Carla Hardzog-Britt, M.D., Class of 1983
To make a gift to the College of Arts & Sciences today, visit OSUgiving.com/AS.
oklahoma state university foundation | 400 s. monroe | stillwater, ok | 1.800.622.4678
Pete wants YOU To recruit great students to OSU by being a part of the Alumni Recruiting Network! We need passionate alumni to expand the Universityâ€™s presence in high schools across the country. Become a part of the Network by visiting orangeconnection.org/recruit.
201 ConocoPhillips OSU Alumni Center Stillwater, OK 74078-7043 Tel: 405.744.5368 â€˘ fAx: 405.744.6722 orangeconnection.org/recruit
T Carisa, Oct. ’99 There was nothing more important to Carisa Winters than family. She is pictured here with her nephew Brenden, 2, (left) and her niece Bailey, 3.
he sun beat down on Walt Disney World’s Magic Kingdom in Orlando, Fla., as Craig Winters and his family stood in a long line to see Disney’s Philharmonic. But the show was the last thing on his mind. Just two days before leaving for vacation, he learned his sister’s breast cancer was terminal, and she did not have much time left. As Winters waited, he thought about how he could honor his only sister, Carisa, and decided the family should establish a scholarship in her name. “I called my sister while we’re standing in line for this show and I said, ‘I don’t have any idea how it works, and I don’t know what it would look like, but there’s something I’d like to do. We’re going to ask dad and Martha (stepmother) and anyone else who’d like to participate, and it’s completely up to them, no pressure, but this is what we’d like to do,’” Craig says. “Carisa thought that was just the coolest thing, so every conversation we had after that, she always wanted to know if I’d talked to OSU and figured out how this was going to work.” Craig placed that initial call to his sister on July 4, 2008, and on Aug. 22, 2008, Carisa lost her two-year battle with cancer at 48.
“She was a redheaded fireball,” Craig says. “The thing she was most passionate about was her family and friends, and she did whatever she could to let us know we were important to her. That’s why we wanted to do this service award, because she was always helping people and getting involved in the community.” Carisa grew up in Harrah, Okla., and graduated from OSU with a bachelor’s degree in computer science in 1982. Though she left Oklahoma to pursue her career as a programmer, Craig says she never forgot the education and life experience she gained at OSU. “She was deeply passionate about Oklahoma State. In fact, nearly every conversation that we had included OSU,” Craig says. “Even as she was wrapping up her life, she was still thinking about OSU and how important it was to her. “At her life celebration party two weeks before her death, she was recruiting a close friend’s son by planning a weekend visit to Stillwater. She even offered up our season football tickets for any game they wanted.” Carisa wrote her own obituary, and in it, she calls OSU “the best darn school in the state, nation and world.”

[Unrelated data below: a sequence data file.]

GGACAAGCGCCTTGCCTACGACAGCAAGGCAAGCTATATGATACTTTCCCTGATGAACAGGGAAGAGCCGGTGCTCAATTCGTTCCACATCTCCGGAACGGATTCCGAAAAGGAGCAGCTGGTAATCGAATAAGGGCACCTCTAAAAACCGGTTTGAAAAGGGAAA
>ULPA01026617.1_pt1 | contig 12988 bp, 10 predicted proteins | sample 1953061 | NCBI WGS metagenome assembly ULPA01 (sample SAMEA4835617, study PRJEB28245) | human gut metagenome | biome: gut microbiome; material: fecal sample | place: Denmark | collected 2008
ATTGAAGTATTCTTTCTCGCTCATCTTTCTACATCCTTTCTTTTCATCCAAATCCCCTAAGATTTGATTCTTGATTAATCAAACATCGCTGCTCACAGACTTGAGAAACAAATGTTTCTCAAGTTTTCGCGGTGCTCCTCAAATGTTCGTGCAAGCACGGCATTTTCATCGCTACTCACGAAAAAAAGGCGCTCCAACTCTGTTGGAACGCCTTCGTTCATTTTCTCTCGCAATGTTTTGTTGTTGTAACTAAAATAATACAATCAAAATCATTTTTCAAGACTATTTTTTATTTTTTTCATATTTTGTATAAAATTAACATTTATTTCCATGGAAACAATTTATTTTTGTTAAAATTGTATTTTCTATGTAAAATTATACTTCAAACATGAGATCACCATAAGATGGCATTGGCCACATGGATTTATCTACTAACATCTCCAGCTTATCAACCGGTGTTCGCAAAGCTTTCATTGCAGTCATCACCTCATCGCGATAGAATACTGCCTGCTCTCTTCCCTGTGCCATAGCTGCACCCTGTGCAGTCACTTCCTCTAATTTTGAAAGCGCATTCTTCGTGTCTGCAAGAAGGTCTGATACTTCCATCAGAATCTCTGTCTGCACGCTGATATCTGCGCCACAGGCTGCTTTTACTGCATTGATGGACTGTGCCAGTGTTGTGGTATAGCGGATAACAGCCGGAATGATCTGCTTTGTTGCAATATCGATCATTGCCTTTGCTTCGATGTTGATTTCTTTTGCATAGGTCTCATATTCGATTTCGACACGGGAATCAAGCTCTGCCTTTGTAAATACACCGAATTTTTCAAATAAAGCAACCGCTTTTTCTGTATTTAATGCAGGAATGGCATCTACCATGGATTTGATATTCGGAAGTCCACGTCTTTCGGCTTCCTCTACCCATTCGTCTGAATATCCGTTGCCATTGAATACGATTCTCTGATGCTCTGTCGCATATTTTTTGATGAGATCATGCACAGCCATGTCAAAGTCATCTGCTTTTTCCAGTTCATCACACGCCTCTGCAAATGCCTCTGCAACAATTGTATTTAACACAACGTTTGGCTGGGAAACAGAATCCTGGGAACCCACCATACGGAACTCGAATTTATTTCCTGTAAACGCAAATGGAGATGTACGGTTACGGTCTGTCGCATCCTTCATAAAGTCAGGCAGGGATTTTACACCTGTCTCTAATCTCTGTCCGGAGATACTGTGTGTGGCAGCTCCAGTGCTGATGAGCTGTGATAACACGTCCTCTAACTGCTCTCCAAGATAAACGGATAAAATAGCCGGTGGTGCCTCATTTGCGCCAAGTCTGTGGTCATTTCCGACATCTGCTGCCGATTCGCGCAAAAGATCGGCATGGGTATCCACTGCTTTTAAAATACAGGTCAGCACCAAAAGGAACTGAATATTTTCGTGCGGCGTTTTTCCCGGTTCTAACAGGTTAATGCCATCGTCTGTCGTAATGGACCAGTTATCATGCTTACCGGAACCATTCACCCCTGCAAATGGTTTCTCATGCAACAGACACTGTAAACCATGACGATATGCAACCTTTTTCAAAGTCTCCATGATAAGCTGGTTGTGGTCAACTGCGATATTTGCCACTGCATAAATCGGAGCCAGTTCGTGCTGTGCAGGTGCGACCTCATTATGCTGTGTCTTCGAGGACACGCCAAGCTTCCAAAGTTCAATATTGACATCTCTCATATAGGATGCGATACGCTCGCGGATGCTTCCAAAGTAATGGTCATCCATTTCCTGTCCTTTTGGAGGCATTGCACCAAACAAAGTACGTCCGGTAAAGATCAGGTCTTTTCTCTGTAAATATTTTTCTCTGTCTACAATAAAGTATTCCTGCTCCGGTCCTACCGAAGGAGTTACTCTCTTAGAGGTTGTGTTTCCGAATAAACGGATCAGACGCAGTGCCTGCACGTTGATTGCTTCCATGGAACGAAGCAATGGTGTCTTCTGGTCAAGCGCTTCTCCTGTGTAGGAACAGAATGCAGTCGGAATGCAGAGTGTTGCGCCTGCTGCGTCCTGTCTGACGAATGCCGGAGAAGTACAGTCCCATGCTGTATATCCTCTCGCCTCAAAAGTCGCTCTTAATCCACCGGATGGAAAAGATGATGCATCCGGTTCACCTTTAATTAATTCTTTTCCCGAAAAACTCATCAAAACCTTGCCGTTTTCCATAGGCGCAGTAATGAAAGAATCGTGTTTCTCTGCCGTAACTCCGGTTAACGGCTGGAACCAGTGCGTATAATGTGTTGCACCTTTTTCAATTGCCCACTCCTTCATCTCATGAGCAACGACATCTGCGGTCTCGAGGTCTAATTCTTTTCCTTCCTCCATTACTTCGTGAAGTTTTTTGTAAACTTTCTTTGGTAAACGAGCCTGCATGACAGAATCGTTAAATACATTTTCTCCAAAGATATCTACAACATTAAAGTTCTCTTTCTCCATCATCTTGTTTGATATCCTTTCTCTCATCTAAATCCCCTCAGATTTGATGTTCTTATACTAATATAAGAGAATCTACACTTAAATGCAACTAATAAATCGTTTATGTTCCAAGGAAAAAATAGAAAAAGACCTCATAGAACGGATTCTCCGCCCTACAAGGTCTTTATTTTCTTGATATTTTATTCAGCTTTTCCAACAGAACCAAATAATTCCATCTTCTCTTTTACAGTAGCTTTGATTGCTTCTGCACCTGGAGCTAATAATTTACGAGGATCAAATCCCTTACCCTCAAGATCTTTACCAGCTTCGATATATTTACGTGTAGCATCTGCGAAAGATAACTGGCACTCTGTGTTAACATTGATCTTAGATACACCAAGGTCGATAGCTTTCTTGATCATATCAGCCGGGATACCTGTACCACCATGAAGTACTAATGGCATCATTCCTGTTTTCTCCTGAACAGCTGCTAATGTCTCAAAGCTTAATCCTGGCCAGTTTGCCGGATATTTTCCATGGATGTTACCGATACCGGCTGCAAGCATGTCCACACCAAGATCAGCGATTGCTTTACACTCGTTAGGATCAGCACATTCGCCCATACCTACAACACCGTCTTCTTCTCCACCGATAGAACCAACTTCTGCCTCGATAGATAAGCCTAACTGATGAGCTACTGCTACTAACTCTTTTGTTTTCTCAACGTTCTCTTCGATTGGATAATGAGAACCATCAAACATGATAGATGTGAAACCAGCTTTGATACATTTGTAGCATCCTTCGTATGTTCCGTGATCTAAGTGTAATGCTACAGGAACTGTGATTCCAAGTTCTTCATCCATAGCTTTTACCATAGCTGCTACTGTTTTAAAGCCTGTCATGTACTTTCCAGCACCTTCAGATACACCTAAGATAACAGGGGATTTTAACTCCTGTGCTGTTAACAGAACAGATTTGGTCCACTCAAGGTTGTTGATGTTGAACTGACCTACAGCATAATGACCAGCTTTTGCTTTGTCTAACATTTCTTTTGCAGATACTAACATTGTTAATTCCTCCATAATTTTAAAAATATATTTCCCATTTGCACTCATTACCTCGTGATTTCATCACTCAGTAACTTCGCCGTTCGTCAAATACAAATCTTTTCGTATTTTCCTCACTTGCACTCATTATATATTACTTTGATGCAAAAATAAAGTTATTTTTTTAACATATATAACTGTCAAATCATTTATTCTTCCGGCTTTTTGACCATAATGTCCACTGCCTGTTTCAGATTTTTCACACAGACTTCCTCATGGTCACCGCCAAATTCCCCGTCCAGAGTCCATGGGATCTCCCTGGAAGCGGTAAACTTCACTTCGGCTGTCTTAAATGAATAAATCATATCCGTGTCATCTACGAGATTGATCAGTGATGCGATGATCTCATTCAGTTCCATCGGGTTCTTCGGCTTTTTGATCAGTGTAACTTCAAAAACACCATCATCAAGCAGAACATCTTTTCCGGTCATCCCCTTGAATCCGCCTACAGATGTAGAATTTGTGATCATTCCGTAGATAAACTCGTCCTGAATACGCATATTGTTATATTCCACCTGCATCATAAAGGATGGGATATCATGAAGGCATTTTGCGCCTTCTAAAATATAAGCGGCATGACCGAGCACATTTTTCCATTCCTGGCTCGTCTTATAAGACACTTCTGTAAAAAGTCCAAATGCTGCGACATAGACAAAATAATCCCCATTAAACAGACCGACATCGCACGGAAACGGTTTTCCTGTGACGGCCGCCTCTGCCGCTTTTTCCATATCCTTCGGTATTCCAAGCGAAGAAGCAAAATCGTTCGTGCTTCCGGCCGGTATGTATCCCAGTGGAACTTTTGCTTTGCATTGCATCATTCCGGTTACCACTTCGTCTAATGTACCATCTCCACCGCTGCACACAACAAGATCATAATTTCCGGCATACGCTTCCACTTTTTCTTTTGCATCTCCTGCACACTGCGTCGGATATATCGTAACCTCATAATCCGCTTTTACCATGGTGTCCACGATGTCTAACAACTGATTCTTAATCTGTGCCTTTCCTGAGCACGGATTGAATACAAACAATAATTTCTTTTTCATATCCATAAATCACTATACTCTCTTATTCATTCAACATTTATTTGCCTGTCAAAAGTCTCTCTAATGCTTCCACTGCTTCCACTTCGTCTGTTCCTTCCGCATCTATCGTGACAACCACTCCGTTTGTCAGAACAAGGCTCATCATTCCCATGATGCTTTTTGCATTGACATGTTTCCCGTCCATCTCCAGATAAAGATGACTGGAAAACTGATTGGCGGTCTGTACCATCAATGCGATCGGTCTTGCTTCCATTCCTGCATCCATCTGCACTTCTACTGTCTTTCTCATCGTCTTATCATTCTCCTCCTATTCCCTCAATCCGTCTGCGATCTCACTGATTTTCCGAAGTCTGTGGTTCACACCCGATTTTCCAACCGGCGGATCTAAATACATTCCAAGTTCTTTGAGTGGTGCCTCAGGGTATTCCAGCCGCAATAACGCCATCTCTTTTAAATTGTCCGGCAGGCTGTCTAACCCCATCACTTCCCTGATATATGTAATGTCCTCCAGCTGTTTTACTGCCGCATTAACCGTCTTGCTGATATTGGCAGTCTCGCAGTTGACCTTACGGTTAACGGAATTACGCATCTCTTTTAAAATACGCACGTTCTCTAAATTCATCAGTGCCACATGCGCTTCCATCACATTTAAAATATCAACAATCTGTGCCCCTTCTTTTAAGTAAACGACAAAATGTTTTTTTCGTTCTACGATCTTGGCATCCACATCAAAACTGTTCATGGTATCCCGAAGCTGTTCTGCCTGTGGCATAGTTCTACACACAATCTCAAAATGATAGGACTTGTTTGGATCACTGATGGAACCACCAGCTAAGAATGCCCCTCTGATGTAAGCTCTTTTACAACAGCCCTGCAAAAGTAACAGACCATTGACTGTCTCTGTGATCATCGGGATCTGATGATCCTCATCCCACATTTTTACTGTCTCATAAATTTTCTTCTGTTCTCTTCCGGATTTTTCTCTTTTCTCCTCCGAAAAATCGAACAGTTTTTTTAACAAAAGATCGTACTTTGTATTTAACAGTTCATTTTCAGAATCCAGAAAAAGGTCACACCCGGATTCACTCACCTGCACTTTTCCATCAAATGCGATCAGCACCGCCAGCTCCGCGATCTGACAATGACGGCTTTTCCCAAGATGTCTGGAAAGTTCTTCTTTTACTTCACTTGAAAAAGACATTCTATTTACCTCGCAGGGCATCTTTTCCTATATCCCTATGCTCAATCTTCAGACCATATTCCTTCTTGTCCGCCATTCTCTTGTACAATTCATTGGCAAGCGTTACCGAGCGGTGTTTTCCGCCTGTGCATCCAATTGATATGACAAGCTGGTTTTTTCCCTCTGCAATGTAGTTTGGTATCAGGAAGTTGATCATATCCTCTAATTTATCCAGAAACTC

, Sister s memory and commitment to service honored with OSU scholarship
Carisa, May ’08 The service award endowed in Carisa Winters’ name will honor her memory, her love for OSU and her legacy of service. To pay tribute to Carisa’s love of OSU and her dedication to service, Craig and his family donated $50,000 to create the Carisa Winters Endowed Service Award within OSU’s ServiceLearning Volunteer Center.
The award will provide financial assistance to juniors or seniors who have a cumulative GPA of 3.0 and have demonstrated a record of service documented through the volunteer center. It will also enable these students to pursue new service ideas and transform those ideas into reality. About 8,500 students serve the Stillwater community through OSU’s volunteer center, and as the center grows and offers more service opportunities to students, that number is expected to grow. “After 25 years, this is the first endowed scholarship through our office, and we’re very proud to be part of it,” says Joyce Montgomery, coordinator of OSU’s Service-Learning Volunteer Center. “We certainly want to honor Carisa Winters, who promoted service and participated fully in strengthening the community.” Craig and his wife, Shelley, and children Bailey and Brenden, along with Craig’s father, Bob, and stepmother, Martha, all donated to the endowment. “It was important to involve our family in this because family was important to her,” Craig says. “I wanted to make sure that everyone had an opportunity to honor her legacy of
loving the university and her legacy of service.” Craig and Shelley say the one thing Carisa took pride in was being the world’s greatest aunt. She demonstrated that by making her nieces and nephews an important part of her life — never missing a dance recital, always being there when needed and, most of all, passing on her love for OSU to next generation. “Carisa was such an important person to our kids,” Shelley says. “Our kids love OSU also and being a part of this process has been a good way to honor Carisa, be involved with OSU, and teach them the value of community service and empowering others.” For the Winters family, this scholarship award does more than just honor Carisa. It it provides an opportunity to continue her service to others even beyond her death. “I hope that this will give students the financial advantage to further their education and also participate in service to the extent that their passion drives them. But even more, I hope it leads them to do something similar if they ever get the wherewithal so they can have a greater impact in someone else’s life,” Craig says.